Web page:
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Deploy XGBoost models in pure python

Project description

XGBoost Python Deployment

This package allows users to take their XGBoost models they developed in python, and package them in a way that they can deploy the model in production using only pure python.


You can install this from pip using pip install xgboost-deploy-python. The current version is 0.0.2.

It was tested on python 3.6 and and XGBoost 0.8.1.

Deployment Process

The typical way of moving models to production is by using the pickle library to export the model file, and then loading it into the container or server that will make the predictions using pickle again. Both the training and deployment environments require the same package and versions of those packages instsalled for this process to work correctly.

This package follows a similar process for deployment, except that it relies only on a single JSON file, and the pure python code that makes predictions, removing the dependencies of XGBoost and pickle in deployment.

Below we will step through how to use this package to take an existing model and generate the file(s) needed for deploying your model. For a more detailed walk-through, please see, which you can run locally to create your own files and view some potential steps for validating the consistency of your trained model vs the new production version.

fmap Creation

In this step we use the fmap submodule to create a feature map file that the module uses to accurately generate the JSON files.

A fmap file format contains one line for each feature according to the following format: <line_number> <feature_name> <feature_type>

Some notes about the full file format:

  • line_number values start at zero and increase incrementally.
  • feature_name values cannot contain spaces in them or the file will truncate the feature names after the first space in the JSON model file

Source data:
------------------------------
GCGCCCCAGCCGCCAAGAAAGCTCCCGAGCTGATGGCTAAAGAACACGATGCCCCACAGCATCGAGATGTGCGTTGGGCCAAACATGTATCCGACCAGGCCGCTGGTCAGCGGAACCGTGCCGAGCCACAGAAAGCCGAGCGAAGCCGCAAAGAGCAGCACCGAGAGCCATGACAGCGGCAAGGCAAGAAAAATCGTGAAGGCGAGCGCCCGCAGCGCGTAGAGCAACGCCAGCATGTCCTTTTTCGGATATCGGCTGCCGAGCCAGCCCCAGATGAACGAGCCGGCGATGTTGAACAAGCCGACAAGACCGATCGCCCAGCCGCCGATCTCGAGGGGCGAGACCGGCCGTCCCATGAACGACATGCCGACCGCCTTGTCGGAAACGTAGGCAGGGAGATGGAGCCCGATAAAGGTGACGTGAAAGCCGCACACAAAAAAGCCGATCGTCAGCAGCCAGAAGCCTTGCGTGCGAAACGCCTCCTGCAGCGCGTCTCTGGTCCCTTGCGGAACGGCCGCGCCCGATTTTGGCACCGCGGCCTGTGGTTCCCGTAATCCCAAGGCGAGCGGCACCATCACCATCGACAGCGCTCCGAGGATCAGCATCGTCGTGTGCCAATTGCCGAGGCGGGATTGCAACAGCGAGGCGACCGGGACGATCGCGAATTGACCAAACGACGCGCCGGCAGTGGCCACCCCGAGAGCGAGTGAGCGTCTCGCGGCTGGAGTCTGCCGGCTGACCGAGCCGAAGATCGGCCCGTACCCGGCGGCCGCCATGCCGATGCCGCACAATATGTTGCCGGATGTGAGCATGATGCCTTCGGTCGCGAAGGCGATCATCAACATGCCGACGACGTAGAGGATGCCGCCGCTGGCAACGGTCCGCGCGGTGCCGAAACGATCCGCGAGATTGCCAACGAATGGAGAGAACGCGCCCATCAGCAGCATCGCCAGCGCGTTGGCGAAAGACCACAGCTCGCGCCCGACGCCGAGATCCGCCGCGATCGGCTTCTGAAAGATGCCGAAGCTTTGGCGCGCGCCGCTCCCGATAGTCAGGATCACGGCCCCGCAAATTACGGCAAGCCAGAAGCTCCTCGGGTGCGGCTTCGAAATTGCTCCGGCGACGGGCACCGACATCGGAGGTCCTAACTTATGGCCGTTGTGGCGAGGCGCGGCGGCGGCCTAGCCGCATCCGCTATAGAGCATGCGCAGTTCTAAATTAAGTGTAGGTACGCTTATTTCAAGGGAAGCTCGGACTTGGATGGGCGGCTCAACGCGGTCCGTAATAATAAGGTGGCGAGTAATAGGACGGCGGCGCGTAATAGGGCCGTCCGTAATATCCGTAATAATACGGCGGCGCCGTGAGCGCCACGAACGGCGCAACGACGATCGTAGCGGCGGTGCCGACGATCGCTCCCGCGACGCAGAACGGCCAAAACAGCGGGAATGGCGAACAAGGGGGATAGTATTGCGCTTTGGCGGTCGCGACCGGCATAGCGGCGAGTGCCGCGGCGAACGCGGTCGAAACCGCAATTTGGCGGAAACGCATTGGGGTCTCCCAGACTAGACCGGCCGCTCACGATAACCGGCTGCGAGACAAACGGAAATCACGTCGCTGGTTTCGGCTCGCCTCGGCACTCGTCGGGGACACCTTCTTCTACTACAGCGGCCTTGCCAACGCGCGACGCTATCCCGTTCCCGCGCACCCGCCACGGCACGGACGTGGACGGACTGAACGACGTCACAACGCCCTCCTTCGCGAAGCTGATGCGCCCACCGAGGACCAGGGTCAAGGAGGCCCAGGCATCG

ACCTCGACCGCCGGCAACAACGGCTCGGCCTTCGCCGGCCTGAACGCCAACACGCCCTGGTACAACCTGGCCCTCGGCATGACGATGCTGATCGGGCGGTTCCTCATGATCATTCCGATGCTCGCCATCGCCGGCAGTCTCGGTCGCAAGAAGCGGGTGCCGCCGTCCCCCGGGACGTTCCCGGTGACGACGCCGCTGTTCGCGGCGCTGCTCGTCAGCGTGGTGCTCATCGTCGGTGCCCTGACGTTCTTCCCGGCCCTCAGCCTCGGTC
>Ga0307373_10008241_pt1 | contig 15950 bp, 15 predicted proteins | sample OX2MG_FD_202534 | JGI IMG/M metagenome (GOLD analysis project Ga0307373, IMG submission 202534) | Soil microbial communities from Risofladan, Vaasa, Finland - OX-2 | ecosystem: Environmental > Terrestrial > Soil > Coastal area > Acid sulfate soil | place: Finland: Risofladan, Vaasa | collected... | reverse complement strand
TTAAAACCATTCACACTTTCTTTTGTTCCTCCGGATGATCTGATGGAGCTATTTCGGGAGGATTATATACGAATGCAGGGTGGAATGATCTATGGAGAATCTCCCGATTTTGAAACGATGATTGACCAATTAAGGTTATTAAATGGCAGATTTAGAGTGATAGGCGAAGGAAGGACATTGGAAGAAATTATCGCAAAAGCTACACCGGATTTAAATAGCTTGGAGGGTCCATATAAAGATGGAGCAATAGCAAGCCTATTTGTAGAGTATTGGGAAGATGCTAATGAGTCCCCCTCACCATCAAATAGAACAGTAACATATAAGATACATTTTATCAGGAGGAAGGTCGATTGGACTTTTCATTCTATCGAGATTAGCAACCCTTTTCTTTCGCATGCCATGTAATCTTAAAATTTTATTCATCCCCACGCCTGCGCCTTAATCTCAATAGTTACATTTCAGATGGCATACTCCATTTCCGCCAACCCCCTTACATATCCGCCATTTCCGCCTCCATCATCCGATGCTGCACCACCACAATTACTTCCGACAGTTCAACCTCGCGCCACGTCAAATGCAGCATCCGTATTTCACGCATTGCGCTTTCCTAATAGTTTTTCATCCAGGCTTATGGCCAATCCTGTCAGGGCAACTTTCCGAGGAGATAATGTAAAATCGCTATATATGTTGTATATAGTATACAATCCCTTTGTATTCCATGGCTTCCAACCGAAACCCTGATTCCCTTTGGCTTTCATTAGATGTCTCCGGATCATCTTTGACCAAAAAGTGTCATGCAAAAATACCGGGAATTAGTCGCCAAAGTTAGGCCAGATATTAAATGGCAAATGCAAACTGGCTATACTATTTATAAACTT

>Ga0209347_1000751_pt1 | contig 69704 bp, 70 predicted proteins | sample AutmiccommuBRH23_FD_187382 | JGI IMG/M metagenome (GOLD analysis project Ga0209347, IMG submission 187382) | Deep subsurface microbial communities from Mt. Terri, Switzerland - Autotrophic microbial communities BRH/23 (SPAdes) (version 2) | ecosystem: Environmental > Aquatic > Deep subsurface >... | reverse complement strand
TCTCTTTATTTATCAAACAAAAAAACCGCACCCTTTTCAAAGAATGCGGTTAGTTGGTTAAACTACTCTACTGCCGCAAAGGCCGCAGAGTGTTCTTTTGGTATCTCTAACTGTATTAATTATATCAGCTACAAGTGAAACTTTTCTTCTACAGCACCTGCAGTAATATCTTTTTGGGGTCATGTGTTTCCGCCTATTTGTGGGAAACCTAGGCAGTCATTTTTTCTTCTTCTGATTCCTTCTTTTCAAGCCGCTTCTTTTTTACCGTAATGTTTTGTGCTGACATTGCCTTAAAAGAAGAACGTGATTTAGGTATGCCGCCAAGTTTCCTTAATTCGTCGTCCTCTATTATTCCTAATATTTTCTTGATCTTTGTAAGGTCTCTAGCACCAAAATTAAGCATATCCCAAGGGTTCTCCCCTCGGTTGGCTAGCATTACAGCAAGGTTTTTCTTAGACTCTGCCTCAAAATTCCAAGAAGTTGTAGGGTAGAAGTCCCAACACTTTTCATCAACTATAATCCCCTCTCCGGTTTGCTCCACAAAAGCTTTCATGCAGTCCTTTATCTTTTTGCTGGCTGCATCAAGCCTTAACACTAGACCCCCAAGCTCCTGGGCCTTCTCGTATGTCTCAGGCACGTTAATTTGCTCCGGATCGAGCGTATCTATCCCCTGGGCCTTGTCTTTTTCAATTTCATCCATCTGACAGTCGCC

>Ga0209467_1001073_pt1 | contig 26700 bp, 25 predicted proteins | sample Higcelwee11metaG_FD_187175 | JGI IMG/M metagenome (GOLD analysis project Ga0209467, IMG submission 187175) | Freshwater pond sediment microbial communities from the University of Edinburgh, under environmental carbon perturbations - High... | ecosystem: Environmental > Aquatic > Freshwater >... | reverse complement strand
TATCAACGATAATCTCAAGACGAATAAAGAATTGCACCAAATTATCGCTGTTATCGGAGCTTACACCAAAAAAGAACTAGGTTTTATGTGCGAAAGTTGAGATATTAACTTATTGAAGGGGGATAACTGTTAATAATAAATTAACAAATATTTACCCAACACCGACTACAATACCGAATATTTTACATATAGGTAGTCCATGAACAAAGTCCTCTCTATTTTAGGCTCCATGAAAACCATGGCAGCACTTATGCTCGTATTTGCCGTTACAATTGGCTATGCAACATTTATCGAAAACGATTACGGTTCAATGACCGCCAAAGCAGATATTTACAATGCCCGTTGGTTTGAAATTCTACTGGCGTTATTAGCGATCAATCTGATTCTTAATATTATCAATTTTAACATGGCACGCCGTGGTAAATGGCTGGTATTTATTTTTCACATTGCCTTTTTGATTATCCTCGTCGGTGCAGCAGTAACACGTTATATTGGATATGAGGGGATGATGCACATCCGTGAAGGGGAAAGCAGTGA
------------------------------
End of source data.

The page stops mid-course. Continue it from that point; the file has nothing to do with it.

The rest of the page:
• feature_type options are as follows:
    • q for quantitative (or cintuous) variables
    • int for integer valued variables
    • i for binary variables, please note that this field does not allow null values and always expects either a 0 or a 1. Your predictor function may error and fail.

Here is an fmap file generated using the file:

0 mean_radius q
1 mean_texture q
2 mean_perimeter q
3 mean_area q
4 mean_smoothness q
5 mean_compactness q
6 mean_concavity q
7 mean_concave_points q
8 mean_symmetry q
9 mean_fractal_dimension q
10 radius_error q
11 texture_error q
12 perimeter_error q
13 area_error q
14 smoothness_error q
15 compactness_error q
16 concavity_error q
17 concave_points_error q
18 symmetry_error q
19 fractal_dimension_error q
20 worst_radius int
21 worst_texture int
22 worst_perimeter int
23 worst_area int
24 worst_smoothness i
25 worst_compactness i
26 worst_concavity i
27 worst_concave_points q
28 worst_symmetry q
29 worst_fractal_dimension q
30 target i

You can either generate your fmap file using lists of feature names and types using the generate_fmap function or automatically from a pandas DataFrame using the generate_fmap_from_pandas which extracts column names and infers feature types.

JSON Model Creation

The XGBoost package already contains a method to generate text representations of trained models in either text or JSON formats.

Once you have the fmap file created successfully and your model trained, you can generate the JSON model file directly using the following command:

model.dump_model(fout='xgb_model.json', fmap='fmap_pandas.txt', dump_format='json')

This should generate a JSON file in your fout location specified that should have a list of JSON objects, each representing a tree in your model. Here's an example of a subset of one such file:

  { "nodeid": 0, "depth": 0, "split": "worst_perimeter", "split_condition": 110, "yes": 1, "no": 2, "missing": 1, "children": [
    { "nodeid": 1, "depth": 1, "split": "worst_concave_points", "split_condition": 0.160299987, "yes": 3, "no": 4, "missing": 3, "children": [
      { "nodeid": 3, "depth": 2, "split": "worst_concave_points", "split_condition": 0.135049999, "yes": 7, "no": 8, "missing": 7, "children": [
        { "nodeid": 7, "leaf": 0.150075898 },
        { "nodeid": 8, "leaf": 0.0300908741 }